Backup and Restore
While BookStack does not currently have a built-in way to backup and restore content, it can usually be done via the command line with relative ease.
Please note the below commands are based on using Ubuntu. If you are using a different operating system you may have to alter these commands to suit.
There are two types of content you need to backup: Files and database records.
The easiest way to backup the database is via
If you are using MySQL on Ubuntu, and are using the
user, you will likely have to run the command above with
The resulting file (
bookstack.backup.sql in the examples above) will contain
all the data from the database you specified. Copy this file to somewhere safe,
ideally on a different device.
Below is a list of files and folders containing data you should back up. The paths are shown relative to the root BookStack folder.
.env- File, contains important configuration information.
public/uploads- Folder, contains any uploaded images.
storage/uploads- Folder, contains uploaded page attachments.
themes/- Folder, contains any configured visual/logical themes.
Alternatively you could backup up your whole BookStack folder but only the above contain important instance-specific data by default.
The following command will create a compressed archive of the above folders and files:
The resulting file (
bookstack-files-backup.tar.gz) will contain all your file
data. Copy this to a safe place, ideally on a different device.
If you are restoring from scratch follow the installation
instructions first to get a new BookStack instance set-up but
do not run the
php artisan migrate installation step when installing BookStack.
You may need to comment this command out if using an installer script.
If you are using a docker-container-based set-up, restore the database before running the BookStack container. An example of the process using a linuxserver.io-based docker-compose setup can be seen in our video here.
To restore the database you simply need to execute the sql in the output file from the
you performed above. To do this copy your database SQL backup file onto the
BookStack or database host machine and run the following:
If you are restoring to a new version of BookStack you will have to run
php artisan migrate after restore to perform any required updates to the database.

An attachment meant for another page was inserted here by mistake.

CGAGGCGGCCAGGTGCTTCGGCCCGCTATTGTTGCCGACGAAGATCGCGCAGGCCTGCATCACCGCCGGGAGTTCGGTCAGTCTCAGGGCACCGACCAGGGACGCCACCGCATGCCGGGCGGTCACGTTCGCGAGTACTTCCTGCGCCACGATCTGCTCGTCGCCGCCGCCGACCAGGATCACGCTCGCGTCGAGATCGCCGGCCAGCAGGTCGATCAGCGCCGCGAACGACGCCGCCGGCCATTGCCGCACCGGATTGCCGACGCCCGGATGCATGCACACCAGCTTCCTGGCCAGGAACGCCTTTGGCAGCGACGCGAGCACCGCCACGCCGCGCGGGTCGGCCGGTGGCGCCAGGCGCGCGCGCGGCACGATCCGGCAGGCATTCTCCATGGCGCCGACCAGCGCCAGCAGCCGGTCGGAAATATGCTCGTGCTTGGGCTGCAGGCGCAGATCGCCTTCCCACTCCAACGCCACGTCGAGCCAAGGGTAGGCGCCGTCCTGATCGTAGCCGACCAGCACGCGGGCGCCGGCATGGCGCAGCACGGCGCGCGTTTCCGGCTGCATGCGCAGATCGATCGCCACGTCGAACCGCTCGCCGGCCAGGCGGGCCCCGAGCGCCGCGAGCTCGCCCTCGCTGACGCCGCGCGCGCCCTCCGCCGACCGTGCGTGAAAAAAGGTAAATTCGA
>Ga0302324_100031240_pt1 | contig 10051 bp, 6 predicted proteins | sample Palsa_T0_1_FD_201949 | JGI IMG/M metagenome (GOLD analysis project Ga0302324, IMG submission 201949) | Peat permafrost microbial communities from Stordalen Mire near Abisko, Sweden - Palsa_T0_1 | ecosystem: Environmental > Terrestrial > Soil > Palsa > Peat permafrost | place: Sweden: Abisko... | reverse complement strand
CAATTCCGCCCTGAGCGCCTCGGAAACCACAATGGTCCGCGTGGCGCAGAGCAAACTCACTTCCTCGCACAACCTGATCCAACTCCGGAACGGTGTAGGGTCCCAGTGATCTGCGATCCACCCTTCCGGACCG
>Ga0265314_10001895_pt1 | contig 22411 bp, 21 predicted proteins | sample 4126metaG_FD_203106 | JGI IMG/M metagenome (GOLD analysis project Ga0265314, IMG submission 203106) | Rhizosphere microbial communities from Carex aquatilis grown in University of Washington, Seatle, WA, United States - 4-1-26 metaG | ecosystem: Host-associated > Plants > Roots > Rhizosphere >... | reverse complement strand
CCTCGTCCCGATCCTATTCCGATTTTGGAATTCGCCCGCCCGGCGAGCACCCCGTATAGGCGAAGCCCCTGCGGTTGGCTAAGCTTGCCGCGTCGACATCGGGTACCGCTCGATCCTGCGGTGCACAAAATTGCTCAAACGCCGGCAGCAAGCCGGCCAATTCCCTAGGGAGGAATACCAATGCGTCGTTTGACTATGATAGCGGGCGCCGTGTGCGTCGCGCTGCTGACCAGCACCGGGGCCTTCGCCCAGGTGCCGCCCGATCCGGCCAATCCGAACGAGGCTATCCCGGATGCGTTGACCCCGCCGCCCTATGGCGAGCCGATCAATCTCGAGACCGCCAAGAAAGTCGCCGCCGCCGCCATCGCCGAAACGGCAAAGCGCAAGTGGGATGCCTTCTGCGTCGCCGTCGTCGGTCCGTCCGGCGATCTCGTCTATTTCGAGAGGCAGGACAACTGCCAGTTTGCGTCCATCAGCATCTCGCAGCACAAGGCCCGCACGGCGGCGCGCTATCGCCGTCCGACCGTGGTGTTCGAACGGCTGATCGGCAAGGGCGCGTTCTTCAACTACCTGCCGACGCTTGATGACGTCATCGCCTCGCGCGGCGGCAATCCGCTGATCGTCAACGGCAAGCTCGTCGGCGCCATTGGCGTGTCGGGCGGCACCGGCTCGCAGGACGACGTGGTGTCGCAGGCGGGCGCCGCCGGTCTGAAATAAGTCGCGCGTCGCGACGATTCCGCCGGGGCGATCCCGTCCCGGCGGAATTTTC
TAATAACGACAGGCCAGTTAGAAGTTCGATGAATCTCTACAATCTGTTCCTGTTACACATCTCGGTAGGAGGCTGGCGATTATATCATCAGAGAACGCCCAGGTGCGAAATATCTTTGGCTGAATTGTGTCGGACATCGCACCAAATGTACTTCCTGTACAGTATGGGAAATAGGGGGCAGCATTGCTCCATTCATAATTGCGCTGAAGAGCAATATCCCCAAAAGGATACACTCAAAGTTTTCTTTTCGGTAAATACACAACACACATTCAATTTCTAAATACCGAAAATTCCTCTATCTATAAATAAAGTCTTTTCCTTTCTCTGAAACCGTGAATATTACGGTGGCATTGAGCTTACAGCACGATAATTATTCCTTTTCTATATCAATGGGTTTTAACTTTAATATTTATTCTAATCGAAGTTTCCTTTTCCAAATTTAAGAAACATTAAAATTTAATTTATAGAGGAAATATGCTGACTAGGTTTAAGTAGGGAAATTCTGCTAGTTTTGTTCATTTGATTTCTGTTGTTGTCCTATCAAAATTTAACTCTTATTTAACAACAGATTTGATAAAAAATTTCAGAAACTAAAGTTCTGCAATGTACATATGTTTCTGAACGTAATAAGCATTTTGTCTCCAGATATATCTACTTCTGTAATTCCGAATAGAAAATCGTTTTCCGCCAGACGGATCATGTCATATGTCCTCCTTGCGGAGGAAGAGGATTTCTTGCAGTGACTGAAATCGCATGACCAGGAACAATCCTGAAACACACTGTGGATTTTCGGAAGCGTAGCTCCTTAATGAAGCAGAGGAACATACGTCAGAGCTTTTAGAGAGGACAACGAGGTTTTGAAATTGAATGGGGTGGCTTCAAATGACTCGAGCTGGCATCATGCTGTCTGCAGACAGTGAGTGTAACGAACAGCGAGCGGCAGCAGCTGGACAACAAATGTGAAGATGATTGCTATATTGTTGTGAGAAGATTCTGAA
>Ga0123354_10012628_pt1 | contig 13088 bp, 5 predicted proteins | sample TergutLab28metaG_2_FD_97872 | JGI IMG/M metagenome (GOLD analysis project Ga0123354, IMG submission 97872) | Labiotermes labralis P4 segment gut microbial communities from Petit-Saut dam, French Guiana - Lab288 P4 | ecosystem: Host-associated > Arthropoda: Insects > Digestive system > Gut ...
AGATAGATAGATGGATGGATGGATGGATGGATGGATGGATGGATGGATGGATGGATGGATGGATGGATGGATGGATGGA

To restore the files you simply need to copy them from the backup archive
back to their original locations. If you created a compressed
archive as per the backup instructions above you can simply copy that file to
your BookStack folder then run the following command:
If you get errors during the above command it may be due to permissions. Change permissions so you can write to the restore locations.
After a backup of the files you should reset the permissions to ensure any write-required locations are writable by the server. The locations required for this can be found in the installation instructions.
Configuration (.env File)
During a restore, you may end up merging various configuration options between your
old and new instance
.env files, to get things working for the new environment.
For example, it’s common to use the old
.env settings for most things but use database
settings from the
.env file of a newly created instance.
One thing to be aware of is that you should use the
APP_KEY value of the old
.env file since
this is used for various features like the encryption of multi-factor authentication credentials.
APP_KEY may cause such features to break.
If you are restoring into an environment where BookStack will run on a different URL, there are a couple of things you’ll need to do after restoring everything:
- Within the
.envconfig file update the
APP_URLvalue to exactly match your new base URL.
- Run the “Update System URL” command to update your database content to use your new URL.
If you migrated web-server configuration files, you may also need to tweak those to correctly use the new URL.